Bar bar bar – Rodenticide product containing warfarin sodium.

Basophil – White blood cell with granules that stain blue when treated with Romanowsky stains; involved in allergy reactions, graft rejection, and some types of anemia.

Biopsy – Removal of tissue for laboratory examination.

Blood: Plasma: Serum ratio – The ratio in which plasma and serum is separated from whole blood in a centrifuge; indices based on this separation are used to determine the concentration of protein in the circulatory system.

Cage Reject – A rodenticide that has been used so often it can no longer be safely used.

Carter-Harrison – a combination of chlorophacinone and pyridylmethanol.

Caruncle – The small fleshy protuberances on the inner corner of the eyelids; sometimes refer to the third eyelid.

Catalepsy – An abnormal state caused by damage to the brain or nervous system, characterized by muscular rigidity and loss of awareness.

Caudal – Pertaining to the tail end of an animal body.

Chloroform – An organic solvent used as a general anesthetic. When mixed with oxygen, it becomes phosgene (carbonyl chloride), which is poisonous to living tissue.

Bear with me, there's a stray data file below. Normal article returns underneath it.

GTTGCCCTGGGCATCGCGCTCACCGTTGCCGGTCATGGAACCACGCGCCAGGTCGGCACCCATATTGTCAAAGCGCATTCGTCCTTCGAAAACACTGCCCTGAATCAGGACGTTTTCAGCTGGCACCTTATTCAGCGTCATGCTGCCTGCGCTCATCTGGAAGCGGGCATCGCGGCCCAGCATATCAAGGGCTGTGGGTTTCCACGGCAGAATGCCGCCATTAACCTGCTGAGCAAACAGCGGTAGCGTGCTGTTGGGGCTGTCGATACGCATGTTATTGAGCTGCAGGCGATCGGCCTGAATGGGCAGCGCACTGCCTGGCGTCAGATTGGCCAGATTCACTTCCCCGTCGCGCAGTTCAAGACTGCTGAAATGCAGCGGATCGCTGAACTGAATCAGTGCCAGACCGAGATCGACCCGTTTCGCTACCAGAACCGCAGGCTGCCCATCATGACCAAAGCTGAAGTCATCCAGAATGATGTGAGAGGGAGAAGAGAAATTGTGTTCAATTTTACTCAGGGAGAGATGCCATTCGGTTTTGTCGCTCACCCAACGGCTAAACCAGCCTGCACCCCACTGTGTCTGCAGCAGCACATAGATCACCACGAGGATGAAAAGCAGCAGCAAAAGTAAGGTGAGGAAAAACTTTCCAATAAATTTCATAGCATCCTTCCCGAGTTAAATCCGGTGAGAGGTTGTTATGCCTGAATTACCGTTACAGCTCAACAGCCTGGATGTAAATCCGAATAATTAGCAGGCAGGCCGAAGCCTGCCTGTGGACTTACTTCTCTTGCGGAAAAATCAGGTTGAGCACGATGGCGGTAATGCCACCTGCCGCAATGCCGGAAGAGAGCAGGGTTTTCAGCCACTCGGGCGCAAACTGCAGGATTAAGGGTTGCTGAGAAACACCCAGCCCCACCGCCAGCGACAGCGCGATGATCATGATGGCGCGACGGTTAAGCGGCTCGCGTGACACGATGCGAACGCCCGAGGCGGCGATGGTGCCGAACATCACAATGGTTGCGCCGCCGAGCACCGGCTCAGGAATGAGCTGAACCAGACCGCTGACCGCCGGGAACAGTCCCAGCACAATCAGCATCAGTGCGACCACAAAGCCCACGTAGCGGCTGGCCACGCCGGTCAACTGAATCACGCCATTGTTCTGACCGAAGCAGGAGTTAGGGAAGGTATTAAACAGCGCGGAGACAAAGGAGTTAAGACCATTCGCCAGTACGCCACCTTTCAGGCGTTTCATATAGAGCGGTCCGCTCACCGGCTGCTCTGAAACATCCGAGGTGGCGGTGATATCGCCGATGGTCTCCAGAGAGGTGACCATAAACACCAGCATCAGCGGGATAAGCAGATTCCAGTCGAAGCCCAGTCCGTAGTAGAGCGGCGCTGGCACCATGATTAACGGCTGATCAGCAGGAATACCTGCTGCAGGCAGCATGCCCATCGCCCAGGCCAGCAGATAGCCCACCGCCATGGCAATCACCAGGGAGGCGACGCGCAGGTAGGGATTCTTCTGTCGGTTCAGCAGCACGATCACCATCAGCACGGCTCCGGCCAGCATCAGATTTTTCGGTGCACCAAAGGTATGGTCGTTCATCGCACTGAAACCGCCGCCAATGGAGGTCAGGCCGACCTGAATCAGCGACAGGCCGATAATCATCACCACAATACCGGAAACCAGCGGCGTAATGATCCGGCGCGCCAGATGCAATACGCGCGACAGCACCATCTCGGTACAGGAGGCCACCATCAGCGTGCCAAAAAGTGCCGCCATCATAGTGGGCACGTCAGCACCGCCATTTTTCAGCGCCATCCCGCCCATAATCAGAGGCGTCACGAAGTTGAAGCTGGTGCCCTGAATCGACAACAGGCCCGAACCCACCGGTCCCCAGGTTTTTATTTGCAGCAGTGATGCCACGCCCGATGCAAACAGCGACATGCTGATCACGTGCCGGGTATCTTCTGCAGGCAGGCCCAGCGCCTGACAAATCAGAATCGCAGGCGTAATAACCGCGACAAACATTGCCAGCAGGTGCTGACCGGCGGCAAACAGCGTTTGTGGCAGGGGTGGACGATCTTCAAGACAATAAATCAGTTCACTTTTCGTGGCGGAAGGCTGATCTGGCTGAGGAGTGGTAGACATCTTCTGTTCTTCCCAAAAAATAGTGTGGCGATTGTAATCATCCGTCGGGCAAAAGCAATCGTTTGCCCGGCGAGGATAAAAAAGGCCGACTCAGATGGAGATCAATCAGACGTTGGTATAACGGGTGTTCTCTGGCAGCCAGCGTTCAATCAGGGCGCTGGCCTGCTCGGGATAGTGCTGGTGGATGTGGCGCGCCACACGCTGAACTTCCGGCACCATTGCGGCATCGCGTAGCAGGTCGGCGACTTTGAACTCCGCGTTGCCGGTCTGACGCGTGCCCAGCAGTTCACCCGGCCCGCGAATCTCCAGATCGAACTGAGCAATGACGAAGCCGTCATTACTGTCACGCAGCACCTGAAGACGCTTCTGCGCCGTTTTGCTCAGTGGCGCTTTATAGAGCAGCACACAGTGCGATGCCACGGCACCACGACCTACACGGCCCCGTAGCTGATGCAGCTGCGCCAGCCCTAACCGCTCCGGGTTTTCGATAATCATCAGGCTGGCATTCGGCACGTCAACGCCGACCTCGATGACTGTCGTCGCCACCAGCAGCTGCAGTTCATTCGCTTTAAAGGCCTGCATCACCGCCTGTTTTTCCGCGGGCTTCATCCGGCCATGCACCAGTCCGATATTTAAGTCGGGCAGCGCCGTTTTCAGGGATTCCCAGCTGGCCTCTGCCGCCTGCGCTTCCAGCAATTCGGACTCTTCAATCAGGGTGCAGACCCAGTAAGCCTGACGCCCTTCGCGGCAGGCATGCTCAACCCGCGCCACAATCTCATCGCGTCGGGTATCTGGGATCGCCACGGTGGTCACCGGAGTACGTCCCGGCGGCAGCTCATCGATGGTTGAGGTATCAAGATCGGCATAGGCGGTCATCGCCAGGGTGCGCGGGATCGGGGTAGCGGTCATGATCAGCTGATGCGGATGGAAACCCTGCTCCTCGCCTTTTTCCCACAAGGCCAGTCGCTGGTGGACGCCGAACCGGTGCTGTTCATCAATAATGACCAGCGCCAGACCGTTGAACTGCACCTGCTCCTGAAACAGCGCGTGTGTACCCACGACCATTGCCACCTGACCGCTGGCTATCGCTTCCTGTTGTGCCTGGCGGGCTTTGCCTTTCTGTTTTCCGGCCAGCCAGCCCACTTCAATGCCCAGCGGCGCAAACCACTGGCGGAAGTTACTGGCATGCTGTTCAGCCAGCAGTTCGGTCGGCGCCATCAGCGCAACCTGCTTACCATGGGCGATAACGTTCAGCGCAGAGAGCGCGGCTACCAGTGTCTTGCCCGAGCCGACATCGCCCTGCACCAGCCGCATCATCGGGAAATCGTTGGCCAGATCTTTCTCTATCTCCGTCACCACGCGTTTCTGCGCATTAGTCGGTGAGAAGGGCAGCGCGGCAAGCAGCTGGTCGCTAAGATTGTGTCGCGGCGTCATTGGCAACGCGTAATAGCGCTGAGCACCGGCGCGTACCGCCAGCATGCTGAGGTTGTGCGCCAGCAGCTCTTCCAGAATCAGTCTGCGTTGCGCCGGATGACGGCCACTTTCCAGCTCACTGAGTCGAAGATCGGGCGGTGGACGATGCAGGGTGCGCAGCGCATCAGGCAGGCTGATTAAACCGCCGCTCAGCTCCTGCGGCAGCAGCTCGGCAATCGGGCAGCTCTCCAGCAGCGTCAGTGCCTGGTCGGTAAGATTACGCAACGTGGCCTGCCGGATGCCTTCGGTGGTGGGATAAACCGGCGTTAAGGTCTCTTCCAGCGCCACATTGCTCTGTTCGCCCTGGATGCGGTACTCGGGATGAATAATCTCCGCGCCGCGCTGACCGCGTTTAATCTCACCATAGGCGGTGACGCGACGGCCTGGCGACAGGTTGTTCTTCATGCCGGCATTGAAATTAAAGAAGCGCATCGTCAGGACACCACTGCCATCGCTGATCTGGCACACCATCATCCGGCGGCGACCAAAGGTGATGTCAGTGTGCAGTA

Cholinesterase – An enzyme that prevents the accumulation of acetylcholine, a neurotransmitter. It has been used as an antidote for poisoning with organophosphate pesticides and nerve gases such as Sarin.

Chronic – A progressive but slow disease resulting from a long-term irritation or change in body chemistry or structure; often refers to infectious diseases that have become well-established over time, e.g., chronic pneumonia usually implies invasion by fungi or parasites rather than bacteria.

Cleft Palate – Congenital condition where the roof of the mouth fails to close completely, leaving a gap through which nasal fluids can pass. Also called a gap in the palate.

Clostridium novyi – A bacterial genus that includes C. perfringens type C and D, which produce gas gangrene in rodents.

Coenuriasis – Infection with coenurus cerebralis, a parasitic nematode of the central nervous system caused by Toxocara canis or Toxascaris leonina.

Contagious Coryza – A respiratory disease common in poultry, caused by Mycoplasma gallisepticum; also called infectious sinusitis.

Dacryocystitis – Inflammation of the tear sac at the corner of the eye near the nose due to blockage or infection; usually accompanied by swelling of the third eyelid.

Dicrocoeliasis – Infection with Dicrocoelium dendriticum, a parasitic fluke of the liver.